Wales Interactive is back on PlayStation 4 with a new release: Soul Axiom! If you have played their previous title Master Reboot, you will have a general idea of what to expect from this game. Come check our Soul Axiom review to learn more about this very fun game!
Soul Axiom is an atmospheric exploration puzzler which means you must explore each location because the clues to solve puzzles are just siting there. I found Soul Axiom to be a lot easier than Master Reboot, but just as complicated to understand – this type of games tend to be interpreted in different ways.
The game is set in the beautiful world of Elysia as you explore the digital afterlife where memories of souls are uploaded so that they can be explored and experienced. Your goal is to explore fragmented memories that serve as individual levels, and you must touch the digital body in order to trigger memories and solve the puzzles within.
The memories are linked to the four main characters in the game, and those are the memories you will witness and learn more about who they are. The story will be somewhat difficult to understand very early, but there will come a point in the game where things become a bit clearer, but it will take some time so be sure to stick with it – I’ll admit I struggled at first, but after a few collectibles and a handful of completed levels I started to understand things a little better.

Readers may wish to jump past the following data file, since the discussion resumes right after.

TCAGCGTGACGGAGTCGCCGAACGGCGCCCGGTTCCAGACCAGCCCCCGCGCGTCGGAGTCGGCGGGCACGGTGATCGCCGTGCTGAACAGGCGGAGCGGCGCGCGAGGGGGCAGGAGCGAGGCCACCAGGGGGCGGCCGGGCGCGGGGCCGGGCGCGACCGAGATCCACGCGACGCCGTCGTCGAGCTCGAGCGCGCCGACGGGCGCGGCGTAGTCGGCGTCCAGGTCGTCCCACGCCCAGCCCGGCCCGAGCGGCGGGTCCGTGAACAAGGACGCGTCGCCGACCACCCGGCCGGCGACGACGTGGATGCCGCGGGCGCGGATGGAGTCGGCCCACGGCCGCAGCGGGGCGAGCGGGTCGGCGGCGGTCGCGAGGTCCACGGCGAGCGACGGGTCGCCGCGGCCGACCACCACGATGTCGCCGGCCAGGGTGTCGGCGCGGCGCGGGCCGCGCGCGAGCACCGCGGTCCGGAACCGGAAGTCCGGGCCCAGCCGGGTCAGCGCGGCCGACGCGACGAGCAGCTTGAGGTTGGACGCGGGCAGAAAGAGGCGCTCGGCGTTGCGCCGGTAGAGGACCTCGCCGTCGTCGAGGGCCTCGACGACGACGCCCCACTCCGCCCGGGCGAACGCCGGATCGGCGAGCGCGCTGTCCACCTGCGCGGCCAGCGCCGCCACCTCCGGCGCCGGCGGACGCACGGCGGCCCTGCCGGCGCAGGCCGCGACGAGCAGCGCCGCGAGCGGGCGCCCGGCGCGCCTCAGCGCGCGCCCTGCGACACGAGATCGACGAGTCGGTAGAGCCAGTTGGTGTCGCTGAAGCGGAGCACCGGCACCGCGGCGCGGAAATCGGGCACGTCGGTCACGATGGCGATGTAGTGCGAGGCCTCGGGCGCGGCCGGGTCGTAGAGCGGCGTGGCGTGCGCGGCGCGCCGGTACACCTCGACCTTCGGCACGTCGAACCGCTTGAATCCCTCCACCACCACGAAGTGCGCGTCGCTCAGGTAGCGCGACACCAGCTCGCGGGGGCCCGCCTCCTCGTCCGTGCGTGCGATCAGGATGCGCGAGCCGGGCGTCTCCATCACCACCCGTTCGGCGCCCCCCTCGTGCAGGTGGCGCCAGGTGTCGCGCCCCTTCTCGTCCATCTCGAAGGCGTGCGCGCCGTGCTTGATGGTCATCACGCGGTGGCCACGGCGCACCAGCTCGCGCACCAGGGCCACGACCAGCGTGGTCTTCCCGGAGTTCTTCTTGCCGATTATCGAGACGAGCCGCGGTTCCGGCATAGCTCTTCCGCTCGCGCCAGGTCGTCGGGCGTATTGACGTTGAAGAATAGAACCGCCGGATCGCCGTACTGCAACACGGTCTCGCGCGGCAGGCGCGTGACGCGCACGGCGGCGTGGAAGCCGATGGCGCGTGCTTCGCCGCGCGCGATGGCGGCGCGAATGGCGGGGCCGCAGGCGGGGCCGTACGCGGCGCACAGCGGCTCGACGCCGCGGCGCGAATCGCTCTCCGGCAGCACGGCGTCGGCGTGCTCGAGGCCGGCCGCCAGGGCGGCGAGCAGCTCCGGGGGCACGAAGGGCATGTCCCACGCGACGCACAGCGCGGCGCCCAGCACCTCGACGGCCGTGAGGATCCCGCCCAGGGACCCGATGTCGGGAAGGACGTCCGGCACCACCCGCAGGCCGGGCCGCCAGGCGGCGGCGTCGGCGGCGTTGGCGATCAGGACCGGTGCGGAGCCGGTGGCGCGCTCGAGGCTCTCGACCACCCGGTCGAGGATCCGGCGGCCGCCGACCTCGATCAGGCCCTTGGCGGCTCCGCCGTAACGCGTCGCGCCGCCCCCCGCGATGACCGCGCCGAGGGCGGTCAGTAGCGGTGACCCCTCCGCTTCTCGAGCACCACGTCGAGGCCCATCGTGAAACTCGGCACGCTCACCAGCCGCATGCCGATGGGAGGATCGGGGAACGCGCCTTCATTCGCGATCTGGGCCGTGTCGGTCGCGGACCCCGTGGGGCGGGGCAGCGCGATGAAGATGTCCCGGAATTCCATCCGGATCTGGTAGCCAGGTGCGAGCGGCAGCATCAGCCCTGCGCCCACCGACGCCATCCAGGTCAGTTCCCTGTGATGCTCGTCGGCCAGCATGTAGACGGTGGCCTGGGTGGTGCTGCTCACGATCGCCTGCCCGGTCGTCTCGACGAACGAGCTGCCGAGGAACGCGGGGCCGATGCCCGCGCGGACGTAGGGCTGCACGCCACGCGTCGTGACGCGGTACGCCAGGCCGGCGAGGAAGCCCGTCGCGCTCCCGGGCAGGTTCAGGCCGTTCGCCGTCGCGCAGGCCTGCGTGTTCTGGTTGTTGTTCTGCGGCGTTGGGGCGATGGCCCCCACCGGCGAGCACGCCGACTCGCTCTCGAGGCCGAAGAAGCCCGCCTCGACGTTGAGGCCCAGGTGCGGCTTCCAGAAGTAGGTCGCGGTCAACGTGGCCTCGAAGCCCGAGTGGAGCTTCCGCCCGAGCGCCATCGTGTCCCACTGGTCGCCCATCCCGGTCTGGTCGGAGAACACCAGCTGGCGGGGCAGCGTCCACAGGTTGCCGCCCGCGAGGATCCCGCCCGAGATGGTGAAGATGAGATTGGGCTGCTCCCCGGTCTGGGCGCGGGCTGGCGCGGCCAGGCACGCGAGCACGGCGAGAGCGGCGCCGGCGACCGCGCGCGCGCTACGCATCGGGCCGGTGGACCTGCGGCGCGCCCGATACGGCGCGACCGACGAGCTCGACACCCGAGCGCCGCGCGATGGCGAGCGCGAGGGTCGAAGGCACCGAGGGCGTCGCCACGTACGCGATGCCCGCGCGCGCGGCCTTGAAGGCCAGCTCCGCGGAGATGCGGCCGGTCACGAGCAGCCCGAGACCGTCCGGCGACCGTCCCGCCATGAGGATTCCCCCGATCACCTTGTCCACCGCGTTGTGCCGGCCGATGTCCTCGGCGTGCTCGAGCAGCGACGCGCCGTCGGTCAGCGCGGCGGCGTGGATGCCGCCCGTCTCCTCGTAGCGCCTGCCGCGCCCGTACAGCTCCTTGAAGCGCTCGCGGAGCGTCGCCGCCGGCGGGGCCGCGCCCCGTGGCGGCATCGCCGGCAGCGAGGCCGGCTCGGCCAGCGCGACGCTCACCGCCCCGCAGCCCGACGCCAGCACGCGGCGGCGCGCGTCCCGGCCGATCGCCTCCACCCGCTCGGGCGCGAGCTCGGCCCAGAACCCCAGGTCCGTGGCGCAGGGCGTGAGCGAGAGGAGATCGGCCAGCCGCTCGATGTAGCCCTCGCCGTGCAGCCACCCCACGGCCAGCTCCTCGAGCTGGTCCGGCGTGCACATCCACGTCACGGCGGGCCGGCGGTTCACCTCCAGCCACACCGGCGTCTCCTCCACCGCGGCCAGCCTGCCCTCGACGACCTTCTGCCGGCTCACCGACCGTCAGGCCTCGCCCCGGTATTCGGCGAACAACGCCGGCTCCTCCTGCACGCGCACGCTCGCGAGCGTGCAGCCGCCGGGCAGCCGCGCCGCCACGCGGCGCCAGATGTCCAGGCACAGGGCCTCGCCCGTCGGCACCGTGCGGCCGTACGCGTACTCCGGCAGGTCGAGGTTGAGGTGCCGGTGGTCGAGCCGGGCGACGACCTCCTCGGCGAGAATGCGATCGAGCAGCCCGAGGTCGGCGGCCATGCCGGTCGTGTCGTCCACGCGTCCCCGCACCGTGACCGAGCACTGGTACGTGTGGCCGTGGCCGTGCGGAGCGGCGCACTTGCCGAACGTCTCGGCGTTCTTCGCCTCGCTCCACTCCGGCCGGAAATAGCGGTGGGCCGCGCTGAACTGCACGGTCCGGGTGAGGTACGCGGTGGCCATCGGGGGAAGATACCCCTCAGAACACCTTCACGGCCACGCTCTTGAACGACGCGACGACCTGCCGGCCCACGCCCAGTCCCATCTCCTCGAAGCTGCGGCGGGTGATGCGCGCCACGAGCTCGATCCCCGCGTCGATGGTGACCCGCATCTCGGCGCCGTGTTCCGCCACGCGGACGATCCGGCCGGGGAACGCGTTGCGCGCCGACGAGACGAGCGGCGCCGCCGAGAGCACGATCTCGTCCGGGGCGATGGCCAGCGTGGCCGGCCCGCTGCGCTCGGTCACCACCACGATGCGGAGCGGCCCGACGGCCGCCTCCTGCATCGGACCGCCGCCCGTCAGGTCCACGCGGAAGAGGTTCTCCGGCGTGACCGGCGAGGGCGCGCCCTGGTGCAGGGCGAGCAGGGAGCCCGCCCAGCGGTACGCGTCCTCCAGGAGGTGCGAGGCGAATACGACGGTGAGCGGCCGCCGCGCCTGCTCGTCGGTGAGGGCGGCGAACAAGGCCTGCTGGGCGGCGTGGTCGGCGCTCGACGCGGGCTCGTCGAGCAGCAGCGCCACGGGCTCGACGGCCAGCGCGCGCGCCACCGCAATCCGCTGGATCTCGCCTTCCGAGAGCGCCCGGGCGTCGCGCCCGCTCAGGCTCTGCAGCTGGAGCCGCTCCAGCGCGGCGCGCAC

The first few minutes of the game will see you fighting a rainstorm as your memories flash before your eyes. You are on a huge ship with the rain pelting the ship hard, and you see some shadowy figures with a man at the helm, then the ship starts to lose control, and you find yourself shipwrecked on an island which you eventually is called Elysia.
Soul Axiom does not hold your hand – it won’t teach you how to play, and there is no tutorial either. When you are close to something that you can interact with a prompt will show up. As soon as you hit play, you dive straight in, which isn’t always a good thing. Fortunately, the game slowly introduces new mechanics as you progress, which means you won’t to have to go into it juggling a lot of abilities.
Early in the game, you will be introduced to your first ability: you will see blue outlines around the levels, such as missing gaps where you can materialize things like a bridge or a set of stairs. Later in the game you will be able to manipulate objects, then you will get an ability to destroy objects. The puzzles in Soul Axiom are fun and not particularly difficult, but they do require some exploration to solve since the clues are within the environment.
Soul Axiom has multiple endings, and that means lots of replay value! The game is full of mystery and intrigue, and it is easy to play but tough to understand, especially at the beginning. I had a blast doing this Soul Axiom review, and, like I said before, I had more fun with Soul Axiom than with Master Reboot, so if you liked that game you’re going to love this one!